The branding world is abuzz today with reactions to AOL’s advanced look at a rebranding campaign, the cornerstone of which is a revamped logo.
AOL said in a press release:
AOL today previewed its new brand identity for its future as an independent company committed to creating the world’s most simple and stimulating content and online experiences.
The new AOL brand identity is a simple, confident logotype, revealed by ever-changing images. It’s one consistent logo with countless ways to reveal. The new brand identity will be fully unveiled on December 10, when AOL common stock begins trading on the New York Stock Exchange.
“Our new identity is uniquely dynamic. Our business is focused on creating world-class experiences for consumers and AOL is centered on creative and talented people – employees, partners, and advertisers. We have a clear strategy that we are passionate about and we plan on standing behind the AOL brand as we take the company into the next decade,” said Tim Armstrong, Chairman and Chief Executive Officer of AOL.
So I gather the company’s positioning (repositioning?) is that it offers “the world’s most simple and stimulating content and online experiences.”
Herein lies AOL’s problem. Its positioning is neither clear nor focused nor different from hundreds of other information/entertainment services on the Web.
AOL’s brand image is as indelible as any brand’s can be. It rose to prominence as “the Beginner’s Internet.” AOL was a safe and easy way for novices to get used to using the Web.
Those days are over. Like Polaroid, whose name now stands for an obsolete technology, the AOL brand stands for a need that people no longer feel. Never mind the Time Warner merger debacle. AOL’s halcyon days were certain to come to an end as the universe of users became adept at roaming the Web without AOL’s training wheels.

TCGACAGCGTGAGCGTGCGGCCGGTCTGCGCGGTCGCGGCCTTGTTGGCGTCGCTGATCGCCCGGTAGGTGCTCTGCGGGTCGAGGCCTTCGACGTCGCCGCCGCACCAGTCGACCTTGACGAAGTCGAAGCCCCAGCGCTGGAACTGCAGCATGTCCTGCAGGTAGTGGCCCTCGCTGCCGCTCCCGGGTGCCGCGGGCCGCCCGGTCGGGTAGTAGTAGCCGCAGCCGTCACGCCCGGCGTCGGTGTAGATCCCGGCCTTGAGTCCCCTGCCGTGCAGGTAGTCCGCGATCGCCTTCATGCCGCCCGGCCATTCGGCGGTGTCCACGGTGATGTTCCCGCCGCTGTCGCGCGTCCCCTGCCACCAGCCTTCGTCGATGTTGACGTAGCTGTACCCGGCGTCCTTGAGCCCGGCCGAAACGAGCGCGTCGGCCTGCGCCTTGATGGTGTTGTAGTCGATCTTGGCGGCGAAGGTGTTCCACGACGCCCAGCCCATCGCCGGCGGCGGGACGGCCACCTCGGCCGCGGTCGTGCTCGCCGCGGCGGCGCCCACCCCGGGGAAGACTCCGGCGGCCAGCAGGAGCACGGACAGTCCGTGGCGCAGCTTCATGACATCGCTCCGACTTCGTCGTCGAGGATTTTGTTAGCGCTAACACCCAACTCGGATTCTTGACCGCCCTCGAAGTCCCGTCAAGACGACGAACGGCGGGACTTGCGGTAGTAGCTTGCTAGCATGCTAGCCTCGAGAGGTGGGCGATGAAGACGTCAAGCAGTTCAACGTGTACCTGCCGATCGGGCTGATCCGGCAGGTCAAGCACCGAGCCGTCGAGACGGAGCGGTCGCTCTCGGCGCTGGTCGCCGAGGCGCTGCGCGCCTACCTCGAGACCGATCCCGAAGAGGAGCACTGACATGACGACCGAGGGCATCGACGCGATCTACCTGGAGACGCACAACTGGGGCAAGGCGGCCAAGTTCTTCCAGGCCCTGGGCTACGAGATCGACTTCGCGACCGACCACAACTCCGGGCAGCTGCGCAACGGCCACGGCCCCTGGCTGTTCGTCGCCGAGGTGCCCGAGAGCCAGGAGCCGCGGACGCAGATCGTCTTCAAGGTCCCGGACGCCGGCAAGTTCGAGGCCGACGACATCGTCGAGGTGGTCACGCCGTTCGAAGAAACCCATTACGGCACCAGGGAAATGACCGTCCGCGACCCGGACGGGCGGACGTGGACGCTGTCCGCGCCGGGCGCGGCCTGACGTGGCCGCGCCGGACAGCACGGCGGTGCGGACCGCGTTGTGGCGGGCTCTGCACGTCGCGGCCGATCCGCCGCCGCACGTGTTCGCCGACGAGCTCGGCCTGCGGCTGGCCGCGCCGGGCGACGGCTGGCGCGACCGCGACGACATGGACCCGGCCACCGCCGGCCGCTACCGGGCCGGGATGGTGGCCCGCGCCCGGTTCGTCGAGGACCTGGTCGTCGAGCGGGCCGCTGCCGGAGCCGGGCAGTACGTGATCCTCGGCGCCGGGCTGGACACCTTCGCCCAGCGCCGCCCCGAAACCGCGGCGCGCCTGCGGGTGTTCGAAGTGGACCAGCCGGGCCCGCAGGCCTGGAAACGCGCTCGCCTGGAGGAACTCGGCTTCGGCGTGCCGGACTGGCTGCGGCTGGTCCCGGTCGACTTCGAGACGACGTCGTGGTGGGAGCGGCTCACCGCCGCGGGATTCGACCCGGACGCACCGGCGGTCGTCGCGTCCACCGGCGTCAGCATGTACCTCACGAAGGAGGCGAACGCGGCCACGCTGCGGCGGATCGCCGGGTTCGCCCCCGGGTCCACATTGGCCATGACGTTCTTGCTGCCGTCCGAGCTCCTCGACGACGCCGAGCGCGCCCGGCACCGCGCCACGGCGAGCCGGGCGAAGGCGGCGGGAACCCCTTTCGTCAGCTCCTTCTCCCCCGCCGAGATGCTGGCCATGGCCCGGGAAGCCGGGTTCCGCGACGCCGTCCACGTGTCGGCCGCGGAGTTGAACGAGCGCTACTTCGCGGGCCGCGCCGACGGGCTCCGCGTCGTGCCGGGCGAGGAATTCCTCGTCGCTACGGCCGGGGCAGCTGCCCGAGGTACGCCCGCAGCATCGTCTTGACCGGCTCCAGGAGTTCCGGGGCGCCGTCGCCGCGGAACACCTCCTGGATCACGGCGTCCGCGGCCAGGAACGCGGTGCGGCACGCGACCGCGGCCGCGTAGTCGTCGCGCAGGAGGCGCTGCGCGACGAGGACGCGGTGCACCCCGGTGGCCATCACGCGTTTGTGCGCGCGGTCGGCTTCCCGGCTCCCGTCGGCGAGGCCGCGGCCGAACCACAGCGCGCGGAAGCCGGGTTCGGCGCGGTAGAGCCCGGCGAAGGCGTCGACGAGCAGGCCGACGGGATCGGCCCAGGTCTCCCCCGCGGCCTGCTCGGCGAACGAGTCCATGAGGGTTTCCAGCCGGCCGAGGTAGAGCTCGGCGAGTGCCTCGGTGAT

It’s clear that AOL understands the power of their brand’s heritage, because they retained the idea of “simple” in their brand messaging. But now the company is clinging to the very brand attribute that’s dragging them down. “Simple” is now a best practice in Web IA and design, and most marquee information/entertainment sites are designed so even a novice user can find his way around.
Take a look at the AOL home page. Is it any simpler than, say, Entertainment Weekly, People, or USAToday? I don’t think so. It might even be more complicated than some. Is the content more “stimulating?” Not that I can tell.
If AOL wants to save its brand, it needs to burn its ships like Cortez on the shores of the New World, forget about making “simple” part of its brand positioning–that’s table stakes now–and focus on offering something really different and believable.
“The world’s most stimulating content and online experiences” is neither.
AOL’s biggest problem is that, like GM, the company is still huge, but it’s no longer in the market position to act like a category leader. They need to think like an entrepreneur, who looks for ways to carve out a unique niche or, better yet, create a new category. If they ever found that opportunity, they should dump the AOL name and its associated baggage–burn their ships–so they can launch unfettered and go about conquering this new territory.
But I suspect they will limp along, like Polaroid, continuing to offer a me-too product and being just profitable enough to keep the lights on.